The World is Flat by Thomas Friedman


The World is Flat had been on the bestseller list for a long time. And hence had the curiosity to read it. Especially as its online promotions spoke a lot about the place I work. But at the same time, I was not interested in investing in this book. Don’t ask me the reason, but just didn’t feel like it. So had to wait for this to get it from my office library. The book is well written but is too American.

The World is Flat by Thomas Friedman

The World is Flat by Thomas Friedman

In the first part of the book, The World is Flat, where the author talks about the 10 flatteners of today’s world. I just get a feeling of an American who lands up in India and other Asian countries and suddenly discovers there is a world out there. Which he never knew of. And even if he knew of it, he knew of it as a developing place. Where people had no access to anything. And looked up to America for everything. But to his credit, he very honestly identifies the 10 things that in his opinion balanced the whole power structure in the world both at a macro and at a micro level.


His chapter on ‘America and the flat world’ echoes his worries about the future of American kids. His worry is that American kids are not prepared for the competition that they are going to face from the rest of the world. They are taking too many things for granted. But at the same time, he tries to reassure the reader (i.e. American Reader). That America still remains the most powerful nation. And the best place for nurturing talent and innovation.

Developing Countries

The chapter on ‘Developing Countries and the Flat World’ is interesting. It compares the various countries that were developing around a decade back. And how they have all reacted, adapted, and benefited from the flattening of the world. Later in the ‘Geopolitics’ section, he tries to compare how the same flatteners can be used constructively and destructively. Depending on who is using them and what is the motivation behind them. Overall the book is pro-India. And talks a lot of good things about India. Either he has been shown India very selectively or is that the way the world has started looking at us?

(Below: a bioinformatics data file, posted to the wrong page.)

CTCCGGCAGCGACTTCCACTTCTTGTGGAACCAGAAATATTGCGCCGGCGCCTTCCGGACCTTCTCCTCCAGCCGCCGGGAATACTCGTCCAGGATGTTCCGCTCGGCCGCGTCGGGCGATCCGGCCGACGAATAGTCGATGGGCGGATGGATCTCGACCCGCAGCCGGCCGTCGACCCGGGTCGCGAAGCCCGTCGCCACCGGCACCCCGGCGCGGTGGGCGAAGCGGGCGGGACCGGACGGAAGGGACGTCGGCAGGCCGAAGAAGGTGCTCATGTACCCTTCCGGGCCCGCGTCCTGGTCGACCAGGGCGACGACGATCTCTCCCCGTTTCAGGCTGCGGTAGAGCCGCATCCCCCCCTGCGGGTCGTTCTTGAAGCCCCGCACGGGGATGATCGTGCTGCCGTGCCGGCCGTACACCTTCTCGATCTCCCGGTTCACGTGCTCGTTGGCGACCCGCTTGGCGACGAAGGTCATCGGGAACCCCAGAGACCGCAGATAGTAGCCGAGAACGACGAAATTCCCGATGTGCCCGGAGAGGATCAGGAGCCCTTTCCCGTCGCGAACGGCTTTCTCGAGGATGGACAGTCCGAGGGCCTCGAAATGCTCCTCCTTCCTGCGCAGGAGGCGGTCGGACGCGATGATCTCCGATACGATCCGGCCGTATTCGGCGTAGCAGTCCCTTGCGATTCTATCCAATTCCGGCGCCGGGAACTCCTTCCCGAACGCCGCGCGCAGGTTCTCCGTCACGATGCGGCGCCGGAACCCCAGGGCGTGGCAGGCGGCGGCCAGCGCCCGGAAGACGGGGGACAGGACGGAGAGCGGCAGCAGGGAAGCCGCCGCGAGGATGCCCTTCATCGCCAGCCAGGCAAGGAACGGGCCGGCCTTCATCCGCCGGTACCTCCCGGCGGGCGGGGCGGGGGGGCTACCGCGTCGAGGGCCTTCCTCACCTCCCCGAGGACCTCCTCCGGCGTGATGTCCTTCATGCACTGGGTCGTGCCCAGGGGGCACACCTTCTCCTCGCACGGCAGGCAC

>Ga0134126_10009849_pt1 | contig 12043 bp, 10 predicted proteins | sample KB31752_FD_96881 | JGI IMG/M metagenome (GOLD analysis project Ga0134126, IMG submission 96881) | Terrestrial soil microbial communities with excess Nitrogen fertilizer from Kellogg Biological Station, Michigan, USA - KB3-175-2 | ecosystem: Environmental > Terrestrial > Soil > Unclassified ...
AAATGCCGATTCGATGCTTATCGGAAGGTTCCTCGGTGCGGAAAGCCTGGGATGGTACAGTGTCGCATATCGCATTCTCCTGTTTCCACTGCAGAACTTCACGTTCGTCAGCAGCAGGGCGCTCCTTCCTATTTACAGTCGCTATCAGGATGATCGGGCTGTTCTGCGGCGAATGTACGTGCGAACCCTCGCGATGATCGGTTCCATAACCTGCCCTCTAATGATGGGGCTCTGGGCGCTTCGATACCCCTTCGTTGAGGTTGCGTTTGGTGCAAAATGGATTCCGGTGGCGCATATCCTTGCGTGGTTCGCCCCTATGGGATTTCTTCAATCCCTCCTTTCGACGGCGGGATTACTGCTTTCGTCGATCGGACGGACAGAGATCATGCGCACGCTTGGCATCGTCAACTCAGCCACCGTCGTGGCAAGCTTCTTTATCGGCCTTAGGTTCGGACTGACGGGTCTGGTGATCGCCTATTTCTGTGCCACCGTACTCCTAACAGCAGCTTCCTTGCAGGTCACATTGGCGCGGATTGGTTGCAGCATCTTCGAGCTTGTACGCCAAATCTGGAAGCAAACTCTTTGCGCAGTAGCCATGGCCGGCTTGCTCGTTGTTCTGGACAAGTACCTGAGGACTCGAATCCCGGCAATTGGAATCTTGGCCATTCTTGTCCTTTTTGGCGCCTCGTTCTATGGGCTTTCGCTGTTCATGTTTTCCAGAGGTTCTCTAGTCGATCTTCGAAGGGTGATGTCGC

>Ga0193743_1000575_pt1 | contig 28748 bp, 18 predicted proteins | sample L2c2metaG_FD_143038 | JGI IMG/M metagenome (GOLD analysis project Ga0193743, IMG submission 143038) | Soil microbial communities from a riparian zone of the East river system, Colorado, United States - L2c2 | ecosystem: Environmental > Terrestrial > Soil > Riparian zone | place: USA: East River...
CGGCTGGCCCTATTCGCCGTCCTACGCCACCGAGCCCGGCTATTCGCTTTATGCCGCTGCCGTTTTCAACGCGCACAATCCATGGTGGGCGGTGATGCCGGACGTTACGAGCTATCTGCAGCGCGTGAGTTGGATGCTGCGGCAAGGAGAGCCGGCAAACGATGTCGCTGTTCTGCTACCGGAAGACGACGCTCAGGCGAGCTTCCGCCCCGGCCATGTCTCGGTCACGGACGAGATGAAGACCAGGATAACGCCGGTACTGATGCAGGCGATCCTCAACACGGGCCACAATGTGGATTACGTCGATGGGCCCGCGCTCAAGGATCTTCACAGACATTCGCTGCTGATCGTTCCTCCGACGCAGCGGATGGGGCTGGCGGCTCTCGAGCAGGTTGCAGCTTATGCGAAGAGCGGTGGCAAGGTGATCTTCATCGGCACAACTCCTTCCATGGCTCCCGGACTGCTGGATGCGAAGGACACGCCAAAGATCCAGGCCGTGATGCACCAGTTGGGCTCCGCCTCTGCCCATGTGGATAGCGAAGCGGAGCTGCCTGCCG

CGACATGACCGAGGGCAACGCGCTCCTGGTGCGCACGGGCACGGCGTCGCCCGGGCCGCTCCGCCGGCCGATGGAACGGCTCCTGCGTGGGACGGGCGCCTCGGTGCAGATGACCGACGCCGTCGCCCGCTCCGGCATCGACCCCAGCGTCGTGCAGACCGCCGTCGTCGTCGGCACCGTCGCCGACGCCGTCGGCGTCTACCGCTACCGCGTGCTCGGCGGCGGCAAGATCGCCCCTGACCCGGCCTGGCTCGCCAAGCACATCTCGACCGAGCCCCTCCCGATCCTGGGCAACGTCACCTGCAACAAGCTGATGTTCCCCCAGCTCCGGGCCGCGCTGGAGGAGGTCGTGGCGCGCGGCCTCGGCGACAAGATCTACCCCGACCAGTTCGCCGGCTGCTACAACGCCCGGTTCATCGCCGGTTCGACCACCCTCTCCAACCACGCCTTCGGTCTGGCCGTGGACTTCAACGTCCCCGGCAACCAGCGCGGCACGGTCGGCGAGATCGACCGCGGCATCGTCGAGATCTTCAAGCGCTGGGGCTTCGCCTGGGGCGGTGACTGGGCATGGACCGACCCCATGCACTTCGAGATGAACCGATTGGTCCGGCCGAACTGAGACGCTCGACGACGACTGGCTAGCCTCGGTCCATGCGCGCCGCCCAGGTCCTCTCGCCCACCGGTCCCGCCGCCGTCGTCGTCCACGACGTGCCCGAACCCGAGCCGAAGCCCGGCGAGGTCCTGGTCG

My favorite chapter is ‘The great sorting out’, which I think is the best part of the book The World is Flat. The only place where the analysis has been done and few questions were raised. I particularly liked the example of TCS getting a project for one of the US state governments for upgrading their unemployment department. And somewhere down the line, the state government changed. And the new one decided to take away the contract from TCS. As they wanted the locals to be employed.

Questions Raised

The case is presented 360 degrees and the questions raised are:

  1. Are Indian companies exploiting Americans by taking away their jobs?
  2. Are Indian companies exploiting Indians by paying them less salaries?
  3. Are American companies exploiting America, by getting the same work done at a higher cost?
  4. Are American companies exploiting Indians by looking at them as low-wage workers?

All in all who is exploiting whom? There are other interesting questions in this section. Read this section if you don’t want to read the whole book.

I am not too happy about his whole stand on 9/11 and the Muslim world, where he sounds like any other American, and not a journalist or an analyst or someone looking at the future. I feel he could have found another platform to voice his views on the same, rather than riding on this book. And he refers to his other books just too much, cross-sell is fine, but as they say ‘Har cheez ki koi limit hoti hai’.

PS: Something new that I learned from the Google chapter when you don’t know what to cook, open your refrigerator, see what is there, type it in Google, get a recipe, cook, and enjoy! Seems simple, but never thought of using Google so creatively… will try and post the experience.

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  1. Ms Anuradha: I am an American who is about 2/3 of the way through The World is Flat. I enjoyed the same sections as did you and many more. As a teacher, I share many of Friedman’s concerns about American students. I am also very curious about Bangalor (sp?). Can you tell me more about your city?

    Thank you

  2. Hi Jim, Tell me what you would like to hear on Bangalore. It is the hub of Indian IT industry, has world’s most pleasant weather around the year, is becoming the back office of the world while also stepping into the innovator’s shoes. While being all this, it is culturally vibrant, becoming a cosmopolitan city, infrastructure is struggling to keep pace with the growth, but we all hope one day it would catch up.

    Let me know what you would like to know about the city, and may be I can reply you on your e-mail Id. It would be intersting to know your view on how you perceive Bangalore and India.



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